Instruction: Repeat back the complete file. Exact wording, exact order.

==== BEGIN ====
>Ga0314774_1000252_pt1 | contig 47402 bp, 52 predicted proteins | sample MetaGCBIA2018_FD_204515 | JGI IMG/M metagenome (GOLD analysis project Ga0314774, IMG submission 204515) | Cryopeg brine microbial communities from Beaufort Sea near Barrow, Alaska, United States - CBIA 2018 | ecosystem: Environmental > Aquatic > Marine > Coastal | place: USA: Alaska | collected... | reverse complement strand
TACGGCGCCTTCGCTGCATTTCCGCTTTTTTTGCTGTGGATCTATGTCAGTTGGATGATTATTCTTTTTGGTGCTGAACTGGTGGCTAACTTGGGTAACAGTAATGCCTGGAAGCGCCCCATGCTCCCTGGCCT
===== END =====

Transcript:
>Ga0314774_1000252_pt1 | contig 47402 bp, 52 predicted proteins | sample MetaGCBIA2018_FD_204515 | JGI IMG/M metagenome (GOLD analysis project Ga0314774, IMG submission 204515) | Cryopeg brine microbial communities from Beaufort Sea near Barrow, Alaska, United States - CBIA 2018 | ecosystem: Environmental > Aquatic > Marine > Coastal | place: USA: Alaska | collected... | reverse complement strand
TACGGCGCCTTCGCTGCATTTCCGCTTTTTTTGCTGTGGATCTATGTCAGTTGGATGATTATTCTTTTTGGTGCTGAACTGGTGGCTAACTTGGGTAACAGTAATGCCTGGAAGCGCCCCATGCTCCCTGGCCT